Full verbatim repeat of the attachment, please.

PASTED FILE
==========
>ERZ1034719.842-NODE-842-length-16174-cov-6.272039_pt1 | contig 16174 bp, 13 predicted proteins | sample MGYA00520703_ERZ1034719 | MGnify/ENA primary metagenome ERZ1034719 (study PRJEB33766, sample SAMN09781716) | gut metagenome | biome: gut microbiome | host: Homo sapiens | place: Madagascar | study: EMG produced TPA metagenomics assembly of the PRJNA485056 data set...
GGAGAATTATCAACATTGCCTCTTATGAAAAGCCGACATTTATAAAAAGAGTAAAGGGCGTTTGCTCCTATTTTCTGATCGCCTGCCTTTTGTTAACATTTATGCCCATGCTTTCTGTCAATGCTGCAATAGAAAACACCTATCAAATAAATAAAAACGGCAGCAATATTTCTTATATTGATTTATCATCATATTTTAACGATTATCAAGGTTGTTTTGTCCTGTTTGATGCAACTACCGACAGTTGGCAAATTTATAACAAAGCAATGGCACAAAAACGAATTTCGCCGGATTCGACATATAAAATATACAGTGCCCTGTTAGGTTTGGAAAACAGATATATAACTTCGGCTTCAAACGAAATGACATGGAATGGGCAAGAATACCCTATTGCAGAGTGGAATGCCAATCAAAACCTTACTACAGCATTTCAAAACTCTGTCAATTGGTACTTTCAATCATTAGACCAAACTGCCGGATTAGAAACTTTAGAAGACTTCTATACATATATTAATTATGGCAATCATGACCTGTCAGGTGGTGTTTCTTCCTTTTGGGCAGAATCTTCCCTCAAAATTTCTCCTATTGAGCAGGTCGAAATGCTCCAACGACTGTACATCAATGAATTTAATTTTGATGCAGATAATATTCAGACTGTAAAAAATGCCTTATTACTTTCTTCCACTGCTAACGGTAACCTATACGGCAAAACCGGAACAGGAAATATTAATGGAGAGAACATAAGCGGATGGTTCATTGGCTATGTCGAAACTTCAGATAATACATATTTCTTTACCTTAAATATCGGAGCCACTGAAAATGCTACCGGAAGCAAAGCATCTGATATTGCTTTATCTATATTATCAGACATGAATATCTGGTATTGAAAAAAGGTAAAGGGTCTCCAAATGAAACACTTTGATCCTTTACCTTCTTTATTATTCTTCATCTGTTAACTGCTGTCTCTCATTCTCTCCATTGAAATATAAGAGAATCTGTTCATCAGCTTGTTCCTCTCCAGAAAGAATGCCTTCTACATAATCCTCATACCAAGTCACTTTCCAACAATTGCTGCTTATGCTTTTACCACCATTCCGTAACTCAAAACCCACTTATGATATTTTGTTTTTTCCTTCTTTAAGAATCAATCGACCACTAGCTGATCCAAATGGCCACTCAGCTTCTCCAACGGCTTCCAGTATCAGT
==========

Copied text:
>ERZ1034719.842-NODE-842-length-16174-cov-6.272039_pt1 | contig 16174 bp, 13 predicted proteins | sample MGYA00520703_ERZ1034719 | MGnify/ENA primary metagenome ERZ1034719 (study PRJEB33766, sample SAMN09781716) | gut metagenome | biome: gut microbiome | host: Homo sapiens | place: Madagascar | study: EMG produced TPA metagenomics assembly of the PRJNA485056 data set...
GGAGAATTATCAACATTGCCTCTTATGAAAAGCCGACATTTATAAAAAGAGTAAAGGGCGTTTGCTCCTATTTTCTGATCGCCTGCCTTTTGTTAACATTTATGCCCATGCTTTCTGTCAATGCTGCAATAGAAAACACCTATCAAATAAATAAAAACGGCAGCAATATTTCTTATATTGATTTATCATCATATTTTAACGATTATCAAGGTTGTTTTGTCCTGTTTGATGCAACTACCGACAGTTGGCAAATTTATAACAAAGCAATGGCACAAAAACGAATTTCGCCGGATTCGACATATAAAATATACAGTGCCCTGTTAGGTTTGGAAAACAGATATATAACTTCGGCTTCAAACGAAATGACATGGAATGGGCAAGAATACCCTATTGCAGAGTGGAATGCCAATCAAAACCTTACTACAGCATTTCAAAACTCTGTCAATTGGTACTTTCAATCATTAGACCAAACTGCCGGATTAGAAACTTTAGAAGACTTCTATACATATATTAATTATGGCAATCATGACCTGTCAGGTGGTGTTTCTTCCTTTTGGGCAGAATCTTCCCTCAAAATTTCTCCTATTGAGCAGGTCGAAATGCTCCAACGACTGTACATCAATGAATTTAATTTTGATGCAGATAATATTCAGACTGTAAAAAATGCCTTATTACTTTCTTCCACTGCTAACGGTAACCTATACGGCAAAACCGGAACAGGAAATATTAATGGAGAGAACATAAGCGGATGGTTCATTGGCTATGTCGAAACTTCAGATAATACATATTTCTTTACCTTAAATATCGGAGCCACTGAAAATGCTACCGGAAGCAAAGCATCTGATATTGCTTTATCTATATTATCAGACATGAATATCTGGTATTGAAAAAAGGTAAAGGGTCTCCAAATGAAACACTTTGATCCTTTACCTTCTTTATTATTCTTCATCTGTTAACTGCTGTCTCTCATTCTCTCCATTGAAATATAAGAGAATCTGTTCATCAGCTTGTTCCTCTCCAGAAAGAATGCCTTCTACATAATCCTCATACCAAGTCACTTTCCAACAATTGCTGCTTATGCTTTTACCACCATTCCGTAACTCAAAACCCACTTATGATATTTTGTTTTTTCCTTCTTTAAGAATCAATCGACCACTAGCTGATCCAAATGGCCACTCAGCTTCTCCAACGGCTTCCAGTATCAGT